This is pretty good success in my book. It’s also a realistic picture of how to make money on the Web. She’s been at it for 18 months and now, when the pressure is on, is able to help her family big time. Good luck to her!

Update: I thought of one more option for making money without a website. How could I forget that I co-wrote a whole book about this?

Amazon.com,Facebook, WordPress, storefronts, and e-commerce marketplaces: These are all potential “home bases” for you online. I used to write that you had to have a website in order to make money online. And websites are still important, don’t get me wrong. But there are a lot more options available these days. Here are some examples:

eBay

This is sort of the obvious place to start an online business. You can create an eBay Store, or you can simply list dozens, hundreds, or even thousands of products on this venerable marketplace without having a formal store. eBay is great as a starting point for anyone wanting to learn how to do business online. But more and more people, turned off by its fees and cumbersome rules for sellers, are turning to other venues to find customers.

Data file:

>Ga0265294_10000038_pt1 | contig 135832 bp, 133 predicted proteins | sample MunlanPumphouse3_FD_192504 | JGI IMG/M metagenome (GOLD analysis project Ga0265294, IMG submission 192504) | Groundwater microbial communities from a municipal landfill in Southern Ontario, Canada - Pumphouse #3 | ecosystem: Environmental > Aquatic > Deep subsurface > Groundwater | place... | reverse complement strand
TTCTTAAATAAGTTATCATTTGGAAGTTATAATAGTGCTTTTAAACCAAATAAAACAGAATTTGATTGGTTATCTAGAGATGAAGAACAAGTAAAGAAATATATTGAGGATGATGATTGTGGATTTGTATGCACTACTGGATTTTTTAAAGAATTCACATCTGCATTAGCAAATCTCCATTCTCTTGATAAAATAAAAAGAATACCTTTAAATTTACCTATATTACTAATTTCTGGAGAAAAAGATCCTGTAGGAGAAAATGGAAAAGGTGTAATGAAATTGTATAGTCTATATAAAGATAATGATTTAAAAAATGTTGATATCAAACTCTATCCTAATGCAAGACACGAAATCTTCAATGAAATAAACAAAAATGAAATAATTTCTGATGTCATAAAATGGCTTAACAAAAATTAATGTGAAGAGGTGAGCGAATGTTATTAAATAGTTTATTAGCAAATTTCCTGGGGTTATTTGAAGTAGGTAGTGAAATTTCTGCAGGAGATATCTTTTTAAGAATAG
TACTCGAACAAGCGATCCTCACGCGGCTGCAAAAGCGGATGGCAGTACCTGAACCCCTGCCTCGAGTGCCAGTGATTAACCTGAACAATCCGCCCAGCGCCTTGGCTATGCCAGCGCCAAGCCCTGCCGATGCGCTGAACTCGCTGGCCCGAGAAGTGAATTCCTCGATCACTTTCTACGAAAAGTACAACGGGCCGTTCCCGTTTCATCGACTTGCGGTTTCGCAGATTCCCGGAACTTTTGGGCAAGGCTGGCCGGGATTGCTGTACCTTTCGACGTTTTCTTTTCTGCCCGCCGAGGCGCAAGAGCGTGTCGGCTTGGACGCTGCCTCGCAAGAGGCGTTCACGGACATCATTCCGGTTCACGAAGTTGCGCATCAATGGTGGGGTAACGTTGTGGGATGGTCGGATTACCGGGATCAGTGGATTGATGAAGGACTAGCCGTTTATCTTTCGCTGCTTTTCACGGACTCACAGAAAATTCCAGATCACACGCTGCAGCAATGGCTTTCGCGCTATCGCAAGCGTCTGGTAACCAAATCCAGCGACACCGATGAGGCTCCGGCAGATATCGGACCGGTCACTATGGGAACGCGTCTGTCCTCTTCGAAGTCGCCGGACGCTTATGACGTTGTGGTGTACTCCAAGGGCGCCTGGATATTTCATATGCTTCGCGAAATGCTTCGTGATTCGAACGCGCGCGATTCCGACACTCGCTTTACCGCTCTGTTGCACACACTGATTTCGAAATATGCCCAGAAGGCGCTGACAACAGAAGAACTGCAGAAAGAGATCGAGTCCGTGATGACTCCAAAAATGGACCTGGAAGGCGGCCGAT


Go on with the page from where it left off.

Add on to Amazon.com

Some people–booksellers in particular–sell their books by adding them to Amazon.com marketplace listings. Their products show up here:

I wrote an article on ECommerceBytes about several sellers who, to my knowledge, don’t sell through a website, but primarily through Amazon, Alibris, and ABEBooks.
Marketplaces

If you open a storefront on eCrater, Bonanza, or Webstore.com, you don’t need to create your own full-fledged website from scratch. The marketplace gives you a head start

WordPress or Another Blogging Platform

A blog can take the centerpiece of your online presence. A platform as robust as WordPress can host a blog and lots of web pages. essentially, it is a website, but one that you can update by posting on a regular basis. My Buddhist meditation group, Jewel Heart, uses WordPress for all of its website content. In fact, if there is a blog on this site it’s a very minor part of the content.

A Facebook Kiosk